Because it looks like an iPhone and can run the same 250,000 apps, the Touch is often described as “an iPhone without the phone”— and now, that’s more true than ever. The Touch gains front and back video cameras, microphone and the iPhone 4’s high-resolution screen (what Apple calls the Retina display).
At 4.4 by 2.3 by 0.28 inches, the Touch is also noticeably thinner, almost nuttily so. You could use it as a letter opener.
The built-in mike and speaker make the Touch a Wi-Fi cellphone. Apps like Skype or Line2 let you make free or cheap phone calls whenever you’re in a Wi-Fi hot spot. (The speaker’s on the bottom, so you can’t really hold it to your ear, but the speakerphone or Apple’s $30 earbuds work fine.) And using a free app like TextFree, you can send all the text messages you like without paying the phone company anything.
The new Touch can also do FaceTime calls: high-quality, effort-free video chats with any iPhone 4 or this version of the Touch. (Touch-to-Touch video calls work great already. Touch-to-iPhone calling will be available when Apple releases its free iOS 4.1 iPhone software update this week.)
The new cameras let you take photos and record video (in the case of the back camera, high-definition video). The Touch’s cameras aren’t as good as the iPhone’s excellent 5-megapixel camera with flash; the Touch’s photos aren’t even a single megapixel, and there’s no flash. But you know: baby steps.
Above all, Apple intends for the Touch to be the ultimate game machine. Already, the company says, the Touch outsells Nintendo and Sony pocket players combined. The new Touch has the same screaming-fast chip as the iPad and iPhone 4, along with a new Game Center app that lets you compete wirelessly with other iPhone and Touch owners.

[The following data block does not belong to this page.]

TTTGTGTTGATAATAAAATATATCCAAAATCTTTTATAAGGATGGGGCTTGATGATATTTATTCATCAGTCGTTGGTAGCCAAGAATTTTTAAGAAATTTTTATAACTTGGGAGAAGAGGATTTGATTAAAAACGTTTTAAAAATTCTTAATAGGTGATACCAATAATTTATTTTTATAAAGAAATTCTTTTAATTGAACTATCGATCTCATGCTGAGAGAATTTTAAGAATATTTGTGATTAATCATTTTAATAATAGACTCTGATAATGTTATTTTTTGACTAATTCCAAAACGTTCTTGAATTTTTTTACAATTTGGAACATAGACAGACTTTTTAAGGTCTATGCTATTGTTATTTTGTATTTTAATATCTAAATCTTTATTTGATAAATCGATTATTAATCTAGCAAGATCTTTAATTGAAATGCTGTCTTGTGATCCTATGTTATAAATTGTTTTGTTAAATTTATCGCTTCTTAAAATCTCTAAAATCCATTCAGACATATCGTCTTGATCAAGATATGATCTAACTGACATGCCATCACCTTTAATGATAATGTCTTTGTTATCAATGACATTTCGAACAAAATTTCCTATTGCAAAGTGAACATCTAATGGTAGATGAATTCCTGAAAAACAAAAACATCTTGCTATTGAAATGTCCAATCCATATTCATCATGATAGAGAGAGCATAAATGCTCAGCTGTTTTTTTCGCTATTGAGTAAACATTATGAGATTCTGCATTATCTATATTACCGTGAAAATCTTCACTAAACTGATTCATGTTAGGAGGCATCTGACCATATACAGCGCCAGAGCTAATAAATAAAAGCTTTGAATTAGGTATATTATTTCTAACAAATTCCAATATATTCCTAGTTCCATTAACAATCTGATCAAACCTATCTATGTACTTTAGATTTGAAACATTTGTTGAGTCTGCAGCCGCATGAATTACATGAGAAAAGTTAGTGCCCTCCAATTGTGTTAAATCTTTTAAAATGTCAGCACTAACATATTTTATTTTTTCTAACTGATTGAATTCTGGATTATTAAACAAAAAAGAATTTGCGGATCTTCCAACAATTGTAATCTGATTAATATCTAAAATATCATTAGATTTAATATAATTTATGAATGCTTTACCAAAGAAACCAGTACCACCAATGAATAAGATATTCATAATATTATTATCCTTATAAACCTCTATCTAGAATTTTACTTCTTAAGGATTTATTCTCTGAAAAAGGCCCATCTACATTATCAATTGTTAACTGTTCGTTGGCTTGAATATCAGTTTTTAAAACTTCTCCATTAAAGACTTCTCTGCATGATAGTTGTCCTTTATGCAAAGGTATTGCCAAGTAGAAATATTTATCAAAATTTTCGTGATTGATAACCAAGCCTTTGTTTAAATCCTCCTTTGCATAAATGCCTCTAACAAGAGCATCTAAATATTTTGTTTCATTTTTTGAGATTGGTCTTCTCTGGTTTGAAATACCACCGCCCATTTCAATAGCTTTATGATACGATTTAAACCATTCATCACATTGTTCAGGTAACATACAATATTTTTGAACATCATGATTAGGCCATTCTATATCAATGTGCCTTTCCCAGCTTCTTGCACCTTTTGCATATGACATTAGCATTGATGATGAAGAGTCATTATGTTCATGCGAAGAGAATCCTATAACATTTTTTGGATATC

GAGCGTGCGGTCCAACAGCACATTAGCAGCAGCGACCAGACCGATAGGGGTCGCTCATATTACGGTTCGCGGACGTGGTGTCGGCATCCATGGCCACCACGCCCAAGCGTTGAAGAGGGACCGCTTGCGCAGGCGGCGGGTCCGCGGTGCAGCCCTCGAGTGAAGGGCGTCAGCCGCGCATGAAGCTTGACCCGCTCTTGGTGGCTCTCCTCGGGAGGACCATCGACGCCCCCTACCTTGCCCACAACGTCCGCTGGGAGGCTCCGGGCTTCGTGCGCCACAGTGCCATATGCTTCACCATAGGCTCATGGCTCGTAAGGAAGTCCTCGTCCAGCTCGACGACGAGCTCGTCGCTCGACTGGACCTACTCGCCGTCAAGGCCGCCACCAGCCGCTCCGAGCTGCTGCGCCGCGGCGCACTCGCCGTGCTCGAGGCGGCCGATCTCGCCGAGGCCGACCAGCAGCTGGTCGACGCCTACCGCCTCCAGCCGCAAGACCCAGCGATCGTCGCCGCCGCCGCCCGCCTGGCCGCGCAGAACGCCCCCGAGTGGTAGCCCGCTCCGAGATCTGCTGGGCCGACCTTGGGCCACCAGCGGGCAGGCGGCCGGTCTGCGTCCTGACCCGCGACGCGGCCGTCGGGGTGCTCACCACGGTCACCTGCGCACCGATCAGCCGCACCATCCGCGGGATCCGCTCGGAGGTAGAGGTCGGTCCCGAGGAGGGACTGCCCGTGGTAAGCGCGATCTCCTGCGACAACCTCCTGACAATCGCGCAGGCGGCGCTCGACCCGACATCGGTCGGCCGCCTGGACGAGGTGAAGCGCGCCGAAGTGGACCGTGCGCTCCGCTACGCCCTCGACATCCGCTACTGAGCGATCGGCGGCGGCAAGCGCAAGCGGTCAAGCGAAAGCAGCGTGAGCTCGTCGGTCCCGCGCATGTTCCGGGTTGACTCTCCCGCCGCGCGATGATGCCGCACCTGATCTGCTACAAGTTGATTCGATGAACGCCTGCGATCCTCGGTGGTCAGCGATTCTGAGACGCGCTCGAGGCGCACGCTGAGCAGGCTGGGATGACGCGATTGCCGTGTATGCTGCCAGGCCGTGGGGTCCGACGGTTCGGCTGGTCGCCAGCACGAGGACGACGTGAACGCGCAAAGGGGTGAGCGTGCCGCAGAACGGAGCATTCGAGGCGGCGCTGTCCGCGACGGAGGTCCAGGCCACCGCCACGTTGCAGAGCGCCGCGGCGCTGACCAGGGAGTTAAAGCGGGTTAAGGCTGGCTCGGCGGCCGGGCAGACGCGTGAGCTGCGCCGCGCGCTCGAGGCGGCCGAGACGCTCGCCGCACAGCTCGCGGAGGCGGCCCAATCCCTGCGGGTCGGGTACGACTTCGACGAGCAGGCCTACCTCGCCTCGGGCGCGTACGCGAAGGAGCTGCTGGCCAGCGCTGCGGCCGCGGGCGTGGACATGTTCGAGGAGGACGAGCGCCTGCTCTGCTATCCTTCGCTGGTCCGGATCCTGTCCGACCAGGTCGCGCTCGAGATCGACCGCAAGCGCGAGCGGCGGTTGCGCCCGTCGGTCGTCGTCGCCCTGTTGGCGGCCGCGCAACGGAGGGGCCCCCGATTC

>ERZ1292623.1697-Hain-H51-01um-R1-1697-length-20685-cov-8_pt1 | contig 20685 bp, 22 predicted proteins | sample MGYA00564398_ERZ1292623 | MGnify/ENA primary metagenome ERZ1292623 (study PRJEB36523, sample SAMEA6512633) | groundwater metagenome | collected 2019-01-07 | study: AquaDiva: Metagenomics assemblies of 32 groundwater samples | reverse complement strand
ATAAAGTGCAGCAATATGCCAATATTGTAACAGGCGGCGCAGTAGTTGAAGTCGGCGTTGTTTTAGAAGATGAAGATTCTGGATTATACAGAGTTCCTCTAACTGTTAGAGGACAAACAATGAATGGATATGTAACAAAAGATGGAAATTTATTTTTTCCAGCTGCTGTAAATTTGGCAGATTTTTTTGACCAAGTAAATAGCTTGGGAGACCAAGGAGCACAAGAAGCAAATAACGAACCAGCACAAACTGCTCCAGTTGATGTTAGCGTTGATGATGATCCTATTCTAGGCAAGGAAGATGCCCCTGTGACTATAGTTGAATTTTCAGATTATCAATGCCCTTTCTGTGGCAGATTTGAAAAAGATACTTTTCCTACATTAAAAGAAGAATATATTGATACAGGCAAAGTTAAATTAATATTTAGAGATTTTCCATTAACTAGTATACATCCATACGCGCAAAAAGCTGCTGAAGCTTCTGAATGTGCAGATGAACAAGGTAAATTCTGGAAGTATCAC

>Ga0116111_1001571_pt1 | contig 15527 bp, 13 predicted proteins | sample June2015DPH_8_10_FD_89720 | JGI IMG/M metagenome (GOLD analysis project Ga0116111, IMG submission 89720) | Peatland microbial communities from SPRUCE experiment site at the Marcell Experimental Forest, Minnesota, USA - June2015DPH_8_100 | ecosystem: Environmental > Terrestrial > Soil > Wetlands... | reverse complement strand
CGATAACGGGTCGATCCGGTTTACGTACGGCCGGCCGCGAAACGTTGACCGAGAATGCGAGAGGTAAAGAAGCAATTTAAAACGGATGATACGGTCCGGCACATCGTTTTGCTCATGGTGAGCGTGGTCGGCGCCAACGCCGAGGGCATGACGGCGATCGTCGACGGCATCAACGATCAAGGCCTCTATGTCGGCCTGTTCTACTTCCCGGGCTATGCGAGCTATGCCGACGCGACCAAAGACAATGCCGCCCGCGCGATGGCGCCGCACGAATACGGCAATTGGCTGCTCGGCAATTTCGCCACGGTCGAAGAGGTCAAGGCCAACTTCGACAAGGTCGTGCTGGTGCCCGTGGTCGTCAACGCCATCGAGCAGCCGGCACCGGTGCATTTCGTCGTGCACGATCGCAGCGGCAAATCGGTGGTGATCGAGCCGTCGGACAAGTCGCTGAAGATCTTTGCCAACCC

In other words, even though Apple commits itself to churning out new iPod designs every year, the 2010 crop includes a modestly improved model at a better price (the Shuffle), an exciting but risky touch-screen model (the Nano), and a home run (the Touch). (The high-capacity iPod Classic, with a hard drive inside and the last remaining click wheel, is still available, although Apple didn’t say a word about it at last week’s iPod coming-out party.)
Of course, the online Apple bashers will be jumping in with their own annual prose templates. (“Once again, Apple’s arrogance is on display as it forces the _____ lemmings to buy its overpriced ____-ware.”) And it hasn’t escaped the pundits’ notice that the market for stand-alone music players is no longer growing.
But the new iPods are still beautiful, smooth and a pleasure to use. Yes, yes, that’s the consensus every year — but isn’t that a good thing?
David Pogue is a columnist for the New York Times and contributor to CNBC. He can be emailed at: firstname.lastname@example.org.